So in an effort to remember those Kairos moments, the ones that make it all worthwhile, I’ve been writing them down. I’d actually started this some time ago but reading her article really brought home to me why I started doing this in the first place. I wanted to have something, 10 years from now, to look back on and remind me of the moments that made me laugh and smile. The moments that melted my heart.

Things I Want to Remember

…running to me when I pick him up from nursery, jumping and shouting “that’s my mummy!”

…repeatedly showing me, with pride, how he could blow his own nose with a tissue and then put the tissue in the bin. He repeated this process at least five times in a row. Get a tissue. Blow. Put the tissue in the bin. Repeat.

…doing E.T. fingers with daddy through the railings in the stairs.

…taking a book out of my hand and saying “I read it mummy.” He picked out Monkey and Me and “read” it to me all the way through. I turned the pages but he told me the story.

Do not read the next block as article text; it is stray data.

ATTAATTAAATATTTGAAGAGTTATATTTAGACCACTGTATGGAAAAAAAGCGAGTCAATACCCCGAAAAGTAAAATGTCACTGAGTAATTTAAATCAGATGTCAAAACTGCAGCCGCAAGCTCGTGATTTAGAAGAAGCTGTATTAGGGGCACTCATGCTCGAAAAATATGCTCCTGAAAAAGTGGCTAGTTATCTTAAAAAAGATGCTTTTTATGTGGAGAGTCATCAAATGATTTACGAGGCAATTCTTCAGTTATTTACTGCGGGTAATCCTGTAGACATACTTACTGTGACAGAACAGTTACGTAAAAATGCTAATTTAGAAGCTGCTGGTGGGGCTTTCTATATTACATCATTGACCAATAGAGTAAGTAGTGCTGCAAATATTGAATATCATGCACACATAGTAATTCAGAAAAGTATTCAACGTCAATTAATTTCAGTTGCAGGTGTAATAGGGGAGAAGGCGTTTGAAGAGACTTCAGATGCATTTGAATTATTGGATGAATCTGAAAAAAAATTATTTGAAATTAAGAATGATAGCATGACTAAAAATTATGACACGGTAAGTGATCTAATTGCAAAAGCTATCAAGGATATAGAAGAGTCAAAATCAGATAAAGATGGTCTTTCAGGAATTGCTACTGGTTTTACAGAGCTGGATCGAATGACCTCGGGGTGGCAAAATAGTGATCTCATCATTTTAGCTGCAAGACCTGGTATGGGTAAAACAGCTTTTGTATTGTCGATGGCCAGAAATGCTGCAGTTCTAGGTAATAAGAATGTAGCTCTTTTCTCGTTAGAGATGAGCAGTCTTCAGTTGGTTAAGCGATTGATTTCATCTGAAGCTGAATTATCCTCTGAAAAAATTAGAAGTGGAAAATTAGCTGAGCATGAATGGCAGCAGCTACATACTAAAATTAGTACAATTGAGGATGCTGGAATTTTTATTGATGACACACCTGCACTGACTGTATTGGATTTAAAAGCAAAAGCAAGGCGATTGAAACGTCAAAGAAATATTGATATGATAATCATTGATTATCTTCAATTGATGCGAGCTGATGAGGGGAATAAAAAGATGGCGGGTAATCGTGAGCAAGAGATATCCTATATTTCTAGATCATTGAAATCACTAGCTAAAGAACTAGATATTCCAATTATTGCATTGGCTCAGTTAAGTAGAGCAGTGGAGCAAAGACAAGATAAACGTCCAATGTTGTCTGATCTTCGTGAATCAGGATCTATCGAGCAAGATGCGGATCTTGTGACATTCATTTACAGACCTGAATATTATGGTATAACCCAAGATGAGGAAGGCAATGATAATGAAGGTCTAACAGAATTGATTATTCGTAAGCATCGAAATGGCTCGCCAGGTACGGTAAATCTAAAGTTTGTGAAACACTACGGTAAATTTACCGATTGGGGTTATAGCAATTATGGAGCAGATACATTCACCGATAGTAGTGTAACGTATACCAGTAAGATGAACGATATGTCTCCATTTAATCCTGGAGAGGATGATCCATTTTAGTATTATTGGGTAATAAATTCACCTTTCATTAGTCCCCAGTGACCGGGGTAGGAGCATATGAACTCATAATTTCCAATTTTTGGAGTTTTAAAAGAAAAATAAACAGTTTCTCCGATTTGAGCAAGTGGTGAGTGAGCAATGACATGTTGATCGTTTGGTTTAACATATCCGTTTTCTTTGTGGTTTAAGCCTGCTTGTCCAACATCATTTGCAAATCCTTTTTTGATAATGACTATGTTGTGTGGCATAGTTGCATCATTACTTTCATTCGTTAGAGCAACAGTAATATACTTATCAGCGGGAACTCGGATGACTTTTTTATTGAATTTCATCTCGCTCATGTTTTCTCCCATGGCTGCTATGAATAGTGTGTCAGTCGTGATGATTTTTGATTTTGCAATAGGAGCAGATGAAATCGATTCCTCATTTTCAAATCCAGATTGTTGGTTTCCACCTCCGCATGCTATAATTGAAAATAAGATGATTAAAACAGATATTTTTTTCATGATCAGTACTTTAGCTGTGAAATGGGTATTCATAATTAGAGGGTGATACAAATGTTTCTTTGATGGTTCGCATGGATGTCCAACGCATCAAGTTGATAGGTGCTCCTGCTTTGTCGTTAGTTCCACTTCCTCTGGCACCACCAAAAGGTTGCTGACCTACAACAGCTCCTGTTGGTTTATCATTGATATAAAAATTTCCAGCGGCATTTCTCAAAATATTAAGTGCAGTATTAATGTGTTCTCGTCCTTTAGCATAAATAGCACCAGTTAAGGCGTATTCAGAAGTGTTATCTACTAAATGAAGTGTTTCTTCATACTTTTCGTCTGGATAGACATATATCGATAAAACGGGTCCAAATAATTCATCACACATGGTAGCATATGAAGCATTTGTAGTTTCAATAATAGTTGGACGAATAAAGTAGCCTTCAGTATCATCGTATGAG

…taking the rubbish to the bin, of his own accord, at Starbucks. Watching him try to shove an entire Starbucks muffin into his face all at once is, well, glorious.

…running full speed into the Oxford University Natural History Museum shouting “Dinosaur, Grrrrr!” Complete with hand gestures.  Standing by a rock in the museum with a look of intense focus.  The woman next to him saying to me “He really likes that rock.”  I say “it’s either that or he was doing a poo.”  I was right.

…saying “that’s rubbish” when his little race cars don’t go far enough across the kitchen floor.

…squealing with delight when I press my lips against the outside of the shower door.

…insisting on getting out his tools to help the gate man with some repairs.

…saying “tom-AH-to.” Oh, he’s English.

…giving the iPad a hug and a kiss as he said “night night” to daddy who was away on business. FaceTime, brilliant.

These are just a few of the mundane but magical things the Little Monkey has been up to this month. You’ll see more of this, more of the things I want to remember.